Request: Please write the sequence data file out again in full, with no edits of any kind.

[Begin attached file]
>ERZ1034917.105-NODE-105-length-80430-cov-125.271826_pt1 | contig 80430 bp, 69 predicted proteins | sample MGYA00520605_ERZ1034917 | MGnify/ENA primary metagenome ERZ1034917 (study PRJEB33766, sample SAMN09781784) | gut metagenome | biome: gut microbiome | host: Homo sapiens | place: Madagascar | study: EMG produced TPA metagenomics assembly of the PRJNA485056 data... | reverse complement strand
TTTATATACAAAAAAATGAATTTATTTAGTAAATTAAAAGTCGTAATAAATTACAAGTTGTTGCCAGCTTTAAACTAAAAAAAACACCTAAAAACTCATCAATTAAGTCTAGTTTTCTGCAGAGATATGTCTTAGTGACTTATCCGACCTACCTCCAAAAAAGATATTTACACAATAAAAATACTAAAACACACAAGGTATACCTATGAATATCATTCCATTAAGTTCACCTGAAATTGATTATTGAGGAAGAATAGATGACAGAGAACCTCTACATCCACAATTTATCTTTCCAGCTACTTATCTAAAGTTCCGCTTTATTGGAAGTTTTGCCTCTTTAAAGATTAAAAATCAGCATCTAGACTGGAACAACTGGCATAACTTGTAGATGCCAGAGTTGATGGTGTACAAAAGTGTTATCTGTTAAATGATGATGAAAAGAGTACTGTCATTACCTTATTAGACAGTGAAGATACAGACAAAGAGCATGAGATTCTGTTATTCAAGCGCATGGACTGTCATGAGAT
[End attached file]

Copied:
>ERZ1034917.105-NODE-105-length-80430-cov-125.271826_pt1 | contig 80430 bp, 69 predicted proteins | sample MGYA00520605_ERZ1034917 | MGnify/ENA primary metagenome ERZ1034917 (study PRJEB33766, sample SAMN09781784) | gut metagenome | biome: gut microbiome | host: Homo sapiens | place: Madagascar | study: EMG produced TPA metagenomics assembly of the PRJNA485056 data... | reverse complement strand
TTTATATACAAAAAAATGAATTTATTTAGTAAATTAAAAGTCGTAATAAATTACAAGTTGTTGCCAGCTTTAAACTAAAAAAAACACCTAAAAACTCATCAATTAAGTCTAGTTTTCTGCAGAGATATGTCTTAGTGACTTATCCGACCTACCTCCAAAAAAGATATTTACACAATAAAAATACTAAAACACACAAGGTATACCTATGAATATCATTCCATTAAGTTCACCTGAAATTGATTATTGAGGAAGAATAGATGACAGAGAACCTCTACATCCACAATTTATCTTTCCAGCTACTTATCTAAAGTTCCGCTTTATTGGAAGTTTTGCCTCTTTAAAGATTAAAAATCAGCATCTAGACTGGAACAACTGGCATAACTTGTAGATGCCAGAGTTGATGGTGTACAAAAGTGTTATCTGTTAAATGATGATGAAAAGAGTACTGTCATTACCTTATTAGACAGTGAAGATACAGACAAAGAGCATGAGATTCTGTTATTCAAGCGCATGGACTGTCATGAGAT